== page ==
Constantly Congested? Ease Up on the Nasal Spray

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Between winter cold and flu germs and spring allergies, our noses really can’t catch a break right now. We’ll try anything to get some relief. But experts say regular use of some treatments, especially nasal sprays, could do more harm than good.

Over-the-counter (OTC) decongestant sprays work by reducing inflammation in your nose’s blood vessels, clearing a path so that precious air can flow freely in and out. It’s not a bad solution for short-term stuffiness. But over time with frequent use, your body will come to rely on the drug’s influence. (The same thing is true of OTC painkillers like Advil.)

Madeleine Schaberg is an ear, nose, and throat specialist at New York Eye and Ear Infirmary of Mount Sinai. The blood vessels of a regular nasal spray user “start to swell beyond their normal size, because they’re waiting for the chemical hit,” she told Women’s Health magazine. It’s a condition called rhinitis medicamentosa (that is, an irritated nose created by medicine use).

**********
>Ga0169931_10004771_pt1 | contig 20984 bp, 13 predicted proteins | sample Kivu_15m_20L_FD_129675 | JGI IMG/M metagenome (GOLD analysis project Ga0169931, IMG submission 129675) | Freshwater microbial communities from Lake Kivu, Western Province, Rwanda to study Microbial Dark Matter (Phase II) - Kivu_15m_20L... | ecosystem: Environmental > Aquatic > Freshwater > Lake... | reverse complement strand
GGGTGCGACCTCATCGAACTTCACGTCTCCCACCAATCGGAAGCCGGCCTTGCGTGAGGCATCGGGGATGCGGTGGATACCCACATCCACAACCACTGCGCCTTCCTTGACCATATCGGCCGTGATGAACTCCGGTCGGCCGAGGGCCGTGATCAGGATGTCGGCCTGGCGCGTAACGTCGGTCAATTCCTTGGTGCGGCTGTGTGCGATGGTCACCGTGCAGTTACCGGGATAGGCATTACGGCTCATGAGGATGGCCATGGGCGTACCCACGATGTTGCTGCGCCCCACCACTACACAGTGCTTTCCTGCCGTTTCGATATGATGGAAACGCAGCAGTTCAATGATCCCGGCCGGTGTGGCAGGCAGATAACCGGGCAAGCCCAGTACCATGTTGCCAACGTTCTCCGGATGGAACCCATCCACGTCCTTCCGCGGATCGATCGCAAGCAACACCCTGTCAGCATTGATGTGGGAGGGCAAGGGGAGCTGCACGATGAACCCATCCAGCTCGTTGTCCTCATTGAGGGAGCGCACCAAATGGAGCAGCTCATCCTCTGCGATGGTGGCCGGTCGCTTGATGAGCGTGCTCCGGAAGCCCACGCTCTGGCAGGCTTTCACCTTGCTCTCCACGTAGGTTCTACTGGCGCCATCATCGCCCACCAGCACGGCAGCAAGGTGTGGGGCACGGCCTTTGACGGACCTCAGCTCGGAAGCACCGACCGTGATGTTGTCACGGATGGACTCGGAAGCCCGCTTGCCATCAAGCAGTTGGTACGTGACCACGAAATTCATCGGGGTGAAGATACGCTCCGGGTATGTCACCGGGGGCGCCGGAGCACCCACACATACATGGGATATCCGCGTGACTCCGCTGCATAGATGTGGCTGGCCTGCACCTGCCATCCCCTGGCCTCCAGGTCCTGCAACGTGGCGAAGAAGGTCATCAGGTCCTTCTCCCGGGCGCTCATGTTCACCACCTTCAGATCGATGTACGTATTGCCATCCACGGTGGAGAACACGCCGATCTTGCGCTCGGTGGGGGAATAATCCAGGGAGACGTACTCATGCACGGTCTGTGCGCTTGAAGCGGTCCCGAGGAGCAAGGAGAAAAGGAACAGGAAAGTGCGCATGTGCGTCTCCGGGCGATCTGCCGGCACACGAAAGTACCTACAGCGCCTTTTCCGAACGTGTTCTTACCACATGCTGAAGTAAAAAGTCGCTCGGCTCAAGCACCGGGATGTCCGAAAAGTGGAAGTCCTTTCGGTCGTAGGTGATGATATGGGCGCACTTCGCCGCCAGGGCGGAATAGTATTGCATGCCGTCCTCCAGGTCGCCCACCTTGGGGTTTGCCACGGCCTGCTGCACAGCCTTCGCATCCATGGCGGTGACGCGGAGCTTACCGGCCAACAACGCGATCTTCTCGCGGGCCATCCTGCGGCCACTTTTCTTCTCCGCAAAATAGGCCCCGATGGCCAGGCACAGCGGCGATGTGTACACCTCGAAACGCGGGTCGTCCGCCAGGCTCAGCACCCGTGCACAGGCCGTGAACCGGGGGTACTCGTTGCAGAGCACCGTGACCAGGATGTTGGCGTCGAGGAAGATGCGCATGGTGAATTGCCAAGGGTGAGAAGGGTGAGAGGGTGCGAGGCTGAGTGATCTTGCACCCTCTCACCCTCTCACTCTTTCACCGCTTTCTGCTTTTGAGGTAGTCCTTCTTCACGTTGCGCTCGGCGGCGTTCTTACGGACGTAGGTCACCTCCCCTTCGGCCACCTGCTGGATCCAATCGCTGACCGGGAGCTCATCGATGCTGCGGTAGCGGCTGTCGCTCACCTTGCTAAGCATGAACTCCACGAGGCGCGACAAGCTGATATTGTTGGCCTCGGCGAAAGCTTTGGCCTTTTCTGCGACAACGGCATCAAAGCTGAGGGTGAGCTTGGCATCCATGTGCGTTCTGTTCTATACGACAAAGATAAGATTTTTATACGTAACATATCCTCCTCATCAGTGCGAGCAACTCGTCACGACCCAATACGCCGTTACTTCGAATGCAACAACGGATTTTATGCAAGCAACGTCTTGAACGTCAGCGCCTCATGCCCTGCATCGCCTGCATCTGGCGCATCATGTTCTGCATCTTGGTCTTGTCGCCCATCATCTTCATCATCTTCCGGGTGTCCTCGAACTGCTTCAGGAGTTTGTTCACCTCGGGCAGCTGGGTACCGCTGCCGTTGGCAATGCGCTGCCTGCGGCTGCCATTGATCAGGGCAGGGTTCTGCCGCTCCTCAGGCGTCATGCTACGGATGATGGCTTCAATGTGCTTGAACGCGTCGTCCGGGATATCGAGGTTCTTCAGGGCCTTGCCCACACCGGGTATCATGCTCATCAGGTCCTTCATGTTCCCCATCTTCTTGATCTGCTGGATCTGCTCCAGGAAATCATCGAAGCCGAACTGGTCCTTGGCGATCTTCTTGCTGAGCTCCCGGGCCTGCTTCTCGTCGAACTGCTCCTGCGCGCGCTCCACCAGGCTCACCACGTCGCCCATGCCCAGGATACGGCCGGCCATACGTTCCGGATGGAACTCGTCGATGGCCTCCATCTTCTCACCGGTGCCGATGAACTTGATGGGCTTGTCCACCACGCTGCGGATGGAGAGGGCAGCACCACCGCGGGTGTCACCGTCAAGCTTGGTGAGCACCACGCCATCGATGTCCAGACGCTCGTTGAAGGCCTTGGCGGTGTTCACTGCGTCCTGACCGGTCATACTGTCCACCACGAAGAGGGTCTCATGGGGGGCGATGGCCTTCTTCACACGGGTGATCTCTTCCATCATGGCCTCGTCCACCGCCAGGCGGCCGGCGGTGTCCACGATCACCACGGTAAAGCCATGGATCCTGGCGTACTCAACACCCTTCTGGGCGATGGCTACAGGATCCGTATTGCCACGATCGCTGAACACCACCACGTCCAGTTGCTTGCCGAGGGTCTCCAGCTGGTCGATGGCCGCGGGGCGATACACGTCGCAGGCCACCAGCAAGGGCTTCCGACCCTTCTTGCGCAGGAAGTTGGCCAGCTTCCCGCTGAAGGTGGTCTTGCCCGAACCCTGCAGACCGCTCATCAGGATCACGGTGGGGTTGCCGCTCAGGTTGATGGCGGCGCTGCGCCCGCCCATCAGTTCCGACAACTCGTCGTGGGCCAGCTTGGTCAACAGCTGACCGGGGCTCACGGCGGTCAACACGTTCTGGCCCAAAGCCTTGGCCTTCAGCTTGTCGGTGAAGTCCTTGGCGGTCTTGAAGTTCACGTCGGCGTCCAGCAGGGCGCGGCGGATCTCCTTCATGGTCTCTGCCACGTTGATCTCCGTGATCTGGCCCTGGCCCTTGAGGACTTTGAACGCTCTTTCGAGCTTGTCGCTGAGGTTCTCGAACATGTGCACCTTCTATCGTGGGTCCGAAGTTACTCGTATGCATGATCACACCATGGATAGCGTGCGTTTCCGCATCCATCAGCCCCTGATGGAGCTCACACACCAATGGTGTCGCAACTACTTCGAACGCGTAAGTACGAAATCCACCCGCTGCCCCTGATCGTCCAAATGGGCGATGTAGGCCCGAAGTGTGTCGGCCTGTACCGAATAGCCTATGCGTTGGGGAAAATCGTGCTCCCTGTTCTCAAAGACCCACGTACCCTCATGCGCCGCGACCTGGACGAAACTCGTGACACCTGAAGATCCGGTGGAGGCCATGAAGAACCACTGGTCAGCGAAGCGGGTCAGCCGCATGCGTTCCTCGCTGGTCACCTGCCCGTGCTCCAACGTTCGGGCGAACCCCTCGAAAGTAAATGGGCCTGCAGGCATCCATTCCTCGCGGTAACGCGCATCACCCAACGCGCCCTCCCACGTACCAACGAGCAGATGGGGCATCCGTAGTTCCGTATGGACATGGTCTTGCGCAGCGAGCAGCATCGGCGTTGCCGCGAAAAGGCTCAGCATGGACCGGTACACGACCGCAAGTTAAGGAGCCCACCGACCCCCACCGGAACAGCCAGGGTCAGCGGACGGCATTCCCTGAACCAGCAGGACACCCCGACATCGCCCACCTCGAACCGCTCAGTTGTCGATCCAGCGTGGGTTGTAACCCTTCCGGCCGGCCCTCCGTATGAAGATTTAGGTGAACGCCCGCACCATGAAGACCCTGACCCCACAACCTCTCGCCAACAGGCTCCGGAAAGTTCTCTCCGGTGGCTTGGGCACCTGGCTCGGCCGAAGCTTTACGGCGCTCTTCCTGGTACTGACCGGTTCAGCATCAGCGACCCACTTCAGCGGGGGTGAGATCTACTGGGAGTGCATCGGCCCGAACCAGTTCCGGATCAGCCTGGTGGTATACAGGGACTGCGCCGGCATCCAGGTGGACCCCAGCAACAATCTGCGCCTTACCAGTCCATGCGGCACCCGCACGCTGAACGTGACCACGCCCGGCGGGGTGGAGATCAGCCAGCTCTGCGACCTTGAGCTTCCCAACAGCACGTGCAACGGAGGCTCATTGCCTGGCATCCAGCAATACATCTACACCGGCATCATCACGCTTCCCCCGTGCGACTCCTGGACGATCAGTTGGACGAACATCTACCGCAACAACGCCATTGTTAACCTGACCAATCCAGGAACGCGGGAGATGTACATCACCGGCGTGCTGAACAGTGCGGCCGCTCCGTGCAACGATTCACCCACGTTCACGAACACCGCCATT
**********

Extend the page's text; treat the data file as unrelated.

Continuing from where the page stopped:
To treat the swelling, most people use more nasal spray, unwittingly making the problem worse. “I’ve had multiple patients that have been dependent on the spray to breathe normally for 10 years,” she said.

So what’s a poor, stuffed-up sucker to do?

Many people find relief with non-drug saline inhalers or nasal rinses. If your congestion is severe or especially long-lasting, you might want to talk to your doctor about prescription options like corticosteroids, which reduce inflammation. If your congestion is allergy-related, washing your hands and face regularly can help keep allergens from getting into your system.

And you don’t have to throw away your spray altogether. Limit yourself to three days in a row, then give your poor nostrils a rest.

[h/t Women's Health]